‘School for Sausage’ showcases Comedia dell’arte
ANN ARBOR,Mich.–Ellipsis Theatre’s “The School for Sausage” provides an entertaining education on the origins of professional theatre itself.
The show is done in the Commedia dell’arte style, which began in Italy in the 16th Century and became popular throughout Europe.
Hallmarks of the style are stock characters identifiable by their masks and costumes, and physical humor that can border bawdy. There is no set script. Rather, the players improvise on a scenario, weaving in social and political concerns of the community they’re entertaining.
Masquerade balls, opera, clowning, Shakespeare, Moliere, Marx Brothers, and Punch and Judy puppet shows all evolved from Commedia dell’arte plays, which were often performed on streets or the backs of wagons.
The scenario that Ellipsis’s creative forces–Scott Screws and Joanna Hastings–have provided their company in “The School for Sausage” comes directly from the Commedia dell’arte playbook.
A young woman and man with social standing are in love and yearn to be married, but some old men seek to thwart the union. Assistance from eccentric servants is enlisted to bring the lovers together, or keep them apart.
Premise for “The School for Sausage” is well suited to Ann Arbor, home to one of the nation’s most prestigious universities.
The Dottore (doctor), concerned that passions of the flesh hijack young from achieving their intellectual and spiritual potential, concocts a chastity potion, which leaves them temporarily tongue-tied. Pantalone (miser) — so money grubbing that he seeks to marry off his daughter to the old doctor because she has overspent at the market – bemoans the fact that young people are ignorant of business and finance. Babette, a beleaguered innkeeper who aspires to “write the Complete Works of William Shakespeare,” is aghast that youth lack life skills, like cooking and cleaning.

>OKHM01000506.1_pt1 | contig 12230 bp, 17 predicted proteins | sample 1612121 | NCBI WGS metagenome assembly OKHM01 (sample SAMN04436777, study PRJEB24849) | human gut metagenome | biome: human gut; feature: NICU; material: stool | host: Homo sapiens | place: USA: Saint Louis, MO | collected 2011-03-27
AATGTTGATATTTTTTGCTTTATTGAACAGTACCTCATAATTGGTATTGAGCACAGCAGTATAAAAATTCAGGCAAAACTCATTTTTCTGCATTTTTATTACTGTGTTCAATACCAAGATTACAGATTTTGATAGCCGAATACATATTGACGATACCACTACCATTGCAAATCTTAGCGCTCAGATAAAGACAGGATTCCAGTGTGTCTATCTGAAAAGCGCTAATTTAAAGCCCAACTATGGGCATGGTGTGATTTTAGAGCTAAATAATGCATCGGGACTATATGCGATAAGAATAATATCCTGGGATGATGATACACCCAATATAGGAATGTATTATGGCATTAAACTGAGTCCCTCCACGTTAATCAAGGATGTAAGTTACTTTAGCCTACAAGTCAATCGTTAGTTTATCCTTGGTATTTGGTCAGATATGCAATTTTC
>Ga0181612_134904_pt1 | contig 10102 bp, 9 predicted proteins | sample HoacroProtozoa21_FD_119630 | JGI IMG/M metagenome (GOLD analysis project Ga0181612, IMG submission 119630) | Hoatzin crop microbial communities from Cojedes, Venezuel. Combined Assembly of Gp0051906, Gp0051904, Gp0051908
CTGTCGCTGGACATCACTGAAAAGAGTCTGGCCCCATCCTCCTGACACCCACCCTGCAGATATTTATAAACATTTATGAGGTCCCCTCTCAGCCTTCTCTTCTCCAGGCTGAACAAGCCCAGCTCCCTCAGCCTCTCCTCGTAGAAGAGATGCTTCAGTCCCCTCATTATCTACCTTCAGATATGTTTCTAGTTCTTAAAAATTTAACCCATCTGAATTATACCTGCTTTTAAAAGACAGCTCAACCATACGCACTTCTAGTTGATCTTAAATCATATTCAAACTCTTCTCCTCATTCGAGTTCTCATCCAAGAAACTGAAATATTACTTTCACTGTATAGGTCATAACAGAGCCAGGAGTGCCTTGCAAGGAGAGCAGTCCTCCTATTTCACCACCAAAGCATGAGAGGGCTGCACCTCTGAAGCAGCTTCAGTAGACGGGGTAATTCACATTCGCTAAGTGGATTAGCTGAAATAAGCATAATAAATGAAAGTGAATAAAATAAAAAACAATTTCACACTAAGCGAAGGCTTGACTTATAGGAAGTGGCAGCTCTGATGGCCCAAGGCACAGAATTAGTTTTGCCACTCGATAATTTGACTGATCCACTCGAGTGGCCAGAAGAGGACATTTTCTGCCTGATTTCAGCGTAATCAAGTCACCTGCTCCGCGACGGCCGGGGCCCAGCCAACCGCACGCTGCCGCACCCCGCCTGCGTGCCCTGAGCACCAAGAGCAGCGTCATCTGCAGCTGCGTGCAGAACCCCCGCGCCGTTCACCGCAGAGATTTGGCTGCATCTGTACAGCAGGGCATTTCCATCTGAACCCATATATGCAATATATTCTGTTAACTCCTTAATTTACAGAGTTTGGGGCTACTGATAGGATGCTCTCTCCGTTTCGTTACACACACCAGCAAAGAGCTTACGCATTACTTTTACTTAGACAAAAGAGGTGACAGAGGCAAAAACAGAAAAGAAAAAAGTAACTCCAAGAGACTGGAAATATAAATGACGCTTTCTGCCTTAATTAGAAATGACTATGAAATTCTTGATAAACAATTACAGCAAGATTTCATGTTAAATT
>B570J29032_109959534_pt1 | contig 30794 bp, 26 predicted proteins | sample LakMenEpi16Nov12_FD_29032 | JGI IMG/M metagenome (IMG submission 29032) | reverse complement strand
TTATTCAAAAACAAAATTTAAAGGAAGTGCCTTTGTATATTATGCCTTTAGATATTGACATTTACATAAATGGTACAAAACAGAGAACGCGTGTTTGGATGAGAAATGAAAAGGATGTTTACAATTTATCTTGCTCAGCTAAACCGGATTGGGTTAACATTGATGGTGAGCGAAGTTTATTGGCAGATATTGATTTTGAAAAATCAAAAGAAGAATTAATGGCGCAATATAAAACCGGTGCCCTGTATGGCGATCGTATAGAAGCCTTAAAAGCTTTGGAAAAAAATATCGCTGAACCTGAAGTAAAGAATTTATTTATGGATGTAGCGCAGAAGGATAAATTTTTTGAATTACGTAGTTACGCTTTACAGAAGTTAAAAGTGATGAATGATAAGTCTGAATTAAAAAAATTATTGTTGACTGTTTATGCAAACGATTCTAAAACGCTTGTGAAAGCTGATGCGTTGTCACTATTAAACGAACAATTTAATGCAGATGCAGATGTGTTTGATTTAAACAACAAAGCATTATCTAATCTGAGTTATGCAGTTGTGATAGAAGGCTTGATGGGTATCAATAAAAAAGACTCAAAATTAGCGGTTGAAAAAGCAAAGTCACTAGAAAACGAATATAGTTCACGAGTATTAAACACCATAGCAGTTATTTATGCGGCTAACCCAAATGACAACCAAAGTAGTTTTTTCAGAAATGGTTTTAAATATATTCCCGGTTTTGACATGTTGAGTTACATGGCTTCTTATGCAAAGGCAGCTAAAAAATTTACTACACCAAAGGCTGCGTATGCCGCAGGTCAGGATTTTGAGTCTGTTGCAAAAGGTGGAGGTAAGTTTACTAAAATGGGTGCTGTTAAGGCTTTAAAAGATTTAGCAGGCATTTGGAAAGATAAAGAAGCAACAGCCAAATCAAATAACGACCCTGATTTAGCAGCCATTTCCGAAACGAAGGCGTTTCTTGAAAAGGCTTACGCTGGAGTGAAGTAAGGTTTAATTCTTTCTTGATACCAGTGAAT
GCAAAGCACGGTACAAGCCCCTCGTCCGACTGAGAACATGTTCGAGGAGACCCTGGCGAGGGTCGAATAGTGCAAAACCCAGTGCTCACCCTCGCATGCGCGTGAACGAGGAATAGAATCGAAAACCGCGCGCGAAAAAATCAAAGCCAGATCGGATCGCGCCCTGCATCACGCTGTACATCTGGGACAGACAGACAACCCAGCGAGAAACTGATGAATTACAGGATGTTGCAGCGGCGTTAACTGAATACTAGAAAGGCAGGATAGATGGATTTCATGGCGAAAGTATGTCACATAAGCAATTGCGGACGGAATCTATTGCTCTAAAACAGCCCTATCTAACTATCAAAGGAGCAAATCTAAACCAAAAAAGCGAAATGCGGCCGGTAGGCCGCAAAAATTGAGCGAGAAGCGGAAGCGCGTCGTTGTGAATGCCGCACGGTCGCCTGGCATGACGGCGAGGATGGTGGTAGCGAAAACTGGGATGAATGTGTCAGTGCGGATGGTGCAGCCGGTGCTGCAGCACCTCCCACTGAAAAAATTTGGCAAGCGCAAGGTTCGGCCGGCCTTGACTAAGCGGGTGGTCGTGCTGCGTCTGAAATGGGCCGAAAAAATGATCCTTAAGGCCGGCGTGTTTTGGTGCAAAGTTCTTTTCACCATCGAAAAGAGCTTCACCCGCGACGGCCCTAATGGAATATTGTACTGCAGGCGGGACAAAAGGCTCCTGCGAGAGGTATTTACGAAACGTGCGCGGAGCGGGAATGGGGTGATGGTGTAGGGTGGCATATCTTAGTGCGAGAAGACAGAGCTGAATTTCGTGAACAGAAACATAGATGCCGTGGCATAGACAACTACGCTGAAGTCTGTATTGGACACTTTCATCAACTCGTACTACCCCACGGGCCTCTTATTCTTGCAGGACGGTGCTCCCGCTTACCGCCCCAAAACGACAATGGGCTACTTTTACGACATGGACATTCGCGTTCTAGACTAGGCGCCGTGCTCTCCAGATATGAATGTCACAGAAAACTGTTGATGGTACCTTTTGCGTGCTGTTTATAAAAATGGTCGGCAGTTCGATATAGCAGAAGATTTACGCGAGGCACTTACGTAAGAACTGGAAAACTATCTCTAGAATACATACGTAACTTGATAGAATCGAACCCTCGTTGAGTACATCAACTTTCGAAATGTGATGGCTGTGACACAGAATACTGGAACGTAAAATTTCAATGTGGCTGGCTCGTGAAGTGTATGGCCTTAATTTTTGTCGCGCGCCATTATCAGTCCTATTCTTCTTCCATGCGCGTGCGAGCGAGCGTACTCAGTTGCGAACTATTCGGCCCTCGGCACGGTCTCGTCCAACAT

The Dottore, Pantalone, and Babette band together to open “The School for Sausage,” which they believe will teach young people things they really need to know.
Pantalone is far from altruistic. While teaching a lesson on contracts, he sneakily gets all students to sign low-interest student loans but, according to the fine print, the interest is calculated hourly. Pantalone seizes students’ assets as collateral. Their futures are mortgaged. Their prospects are grim.
In typical Commedia dell’arte fashion, this story ends happily, with the forgiveness of debt and the marriage of the young lovers, Isabella and Lelio, portrayed very well by Mariah Colby and Jahmeel Powers. (Their lovelorn scenes alone are worth the price of admission.)
The hands down star of the show is Forrest Hejkal as the simpleton servant Arlecchino, who always takes his seat literally. His is textbook slapstick humor. Heikal even wears a baton that elicits a loud crack when struck. Usually another character borrows the stick to thwack Arlecchio.
Justin Cohen is good as The Dottore, which his exaggerated Charlie Chaplin gait. Breon Canady also stands out as the zesty servant Columbina. Scott Screws as Pantalone and Joanna Hastings as Babette also shine.
The masks, created by the company itself, are wonderful with the exception of Hastings’, which didn’t seem to fit her just right. Improvisational skills of the cast were tested opening night when a leg broke off of the central wooden bench. Some actors continued to use the bench, exaggerating its tipsiness for laughs.
Perhaps the show’s biggest laughs erupted near the end when The Dottore devises a highly unusual paternity test, but I won’t say more and spoil the fun.
Both acts of the show ran a solid hour. With the intermission, it made for a long night, despite all the giggles. Dialogue in the first act could easily be condensed. “The School for Sausage” is not a perfect show (I don’t understand why the word sausage was used in the title, and neither did other members of the audience I talked to). But it is entertaining. And it does hold true to a centuries-old art form that continues to be influential today.